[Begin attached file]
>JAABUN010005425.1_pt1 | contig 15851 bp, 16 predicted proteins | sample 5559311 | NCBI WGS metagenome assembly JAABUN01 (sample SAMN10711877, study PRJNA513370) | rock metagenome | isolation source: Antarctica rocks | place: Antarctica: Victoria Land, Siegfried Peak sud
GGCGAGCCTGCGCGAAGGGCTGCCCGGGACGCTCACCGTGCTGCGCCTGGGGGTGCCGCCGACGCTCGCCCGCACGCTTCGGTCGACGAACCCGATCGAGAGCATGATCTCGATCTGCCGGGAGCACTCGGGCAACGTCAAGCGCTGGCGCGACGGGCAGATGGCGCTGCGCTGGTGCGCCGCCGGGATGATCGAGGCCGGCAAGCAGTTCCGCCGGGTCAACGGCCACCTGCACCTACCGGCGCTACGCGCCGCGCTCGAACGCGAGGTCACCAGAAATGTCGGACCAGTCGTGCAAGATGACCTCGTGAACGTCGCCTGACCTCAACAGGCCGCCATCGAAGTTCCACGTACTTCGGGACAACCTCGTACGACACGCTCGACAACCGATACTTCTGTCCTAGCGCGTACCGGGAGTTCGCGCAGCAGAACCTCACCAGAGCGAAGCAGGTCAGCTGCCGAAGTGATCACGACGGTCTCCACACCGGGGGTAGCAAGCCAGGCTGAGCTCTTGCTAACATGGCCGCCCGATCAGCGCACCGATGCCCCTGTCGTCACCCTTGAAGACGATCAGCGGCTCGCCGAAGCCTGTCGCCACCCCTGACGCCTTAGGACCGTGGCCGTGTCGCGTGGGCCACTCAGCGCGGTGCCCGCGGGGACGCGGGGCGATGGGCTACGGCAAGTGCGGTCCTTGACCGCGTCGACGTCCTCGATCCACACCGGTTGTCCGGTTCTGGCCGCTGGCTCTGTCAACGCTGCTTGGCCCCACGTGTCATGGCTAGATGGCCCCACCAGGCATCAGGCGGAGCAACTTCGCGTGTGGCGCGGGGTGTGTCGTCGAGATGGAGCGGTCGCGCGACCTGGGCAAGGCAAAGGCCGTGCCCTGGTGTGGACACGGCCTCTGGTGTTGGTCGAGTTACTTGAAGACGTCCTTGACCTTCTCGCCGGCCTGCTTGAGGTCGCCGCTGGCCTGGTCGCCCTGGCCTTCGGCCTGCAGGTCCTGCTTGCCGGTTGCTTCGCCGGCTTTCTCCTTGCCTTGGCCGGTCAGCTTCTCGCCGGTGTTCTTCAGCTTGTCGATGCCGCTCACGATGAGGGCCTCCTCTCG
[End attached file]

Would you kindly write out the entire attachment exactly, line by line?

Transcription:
>JAABUN010005425.1_pt1 | contig 15851 bp, 16 predicted proteins | sample 5559311 | NCBI WGS metagenome assembly JAABUN01 (sample SAMN10711877, study PRJNA513370) | rock metagenome | isolation source: Antarctica rocks | place: Antarctica: Victoria Land, Siegfried Peak sud
GGCGAGCCTGCGCGAAGGGCTGCCCGGGACGCTCACCGTGCTGCGCCTGGGGGTGCCGCCGACGCTCGCCCGCACGCTTCGGTCGACGAACCCGATCGAGAGCATGATCTCGATCTGCCGGGAGCACTCGGGCAACGTCAAGCGCTGGCGCGACGGGCAGATGGCGCTGCGCTGGTGCGCCGCCGGGATGATCGAGGCCGGCAAGCAGTTCCGCCGGGTCAACGGCCACCTGCACCTACCGGCGCTACGCGCCGCGCTCGAACGCGAGGTCACCAGAAATGTCGGACCAGTCGTGCAAGATGACCTCGTGAACGTCGCCTGACCTCAACAGGCCGCCATCGAAGTTCCACGTACTTCGGGACAACCTCGTACGACACGCTCGACAACCGATACTTCTGTCCTAGCGCGTACCGGGAGTTCGCGCAGCAGAACCTCACCAGAGCGAAGCAGGTCAGCTGCCGAAGTGATCACGACGGTCTCCACACCGGGGGTAGCAAGCCAGGCTGAGCTCTTGCTAACATGGCCGCCCGATCAGCGCACCGATGCCCCTGTCGTCACCCTTGAAGACGATCAGCGGCTCGCCGAAGCCTGTCGCCACCCCTGACGCCTTAGGACCGTGGCCGTGTCGCGTGGGCCACTCAGCGCGGTGCCCGCGGGGACGCGGGGCGATGGGCTACGGCAAGTGCGGTCCTTGACCGCGTCGACGTCCTCGATCCACACCGGTTGTCCGGTTCTGGCCGCTGGCTCTGTCAACGCTGCTTGGCCCCACGTGTCATGGCTAGATGGCCCCACCAGGCATCAGGCGGAGCAACTTCGCGTGTGGCGCGGGGTGTGTCGTCGAGATGGAGCGGTCGCGCGACCTGGGCAAGGCAAAGGCCGTGCCCTGGTGTGGACACGGCCTCTGGTGTTGGTCGAGTTACTTGAAGACGTCCTTGACCTTCTCGCCGGCCTGCTTGAGGTCGCCGCTGGCCTGGTCGCCCTGGCCTTCGGCCTGCAGGTCCTGCTTGCCGGTTGCTTCGCCGGCTTTCTCCTTGCCTTGGCCGGTCAGCTTCTCGCCGGTGTTCTTCAGCTTGTCGATGCCGCTCACGATGAGGGCCTCCTCTCG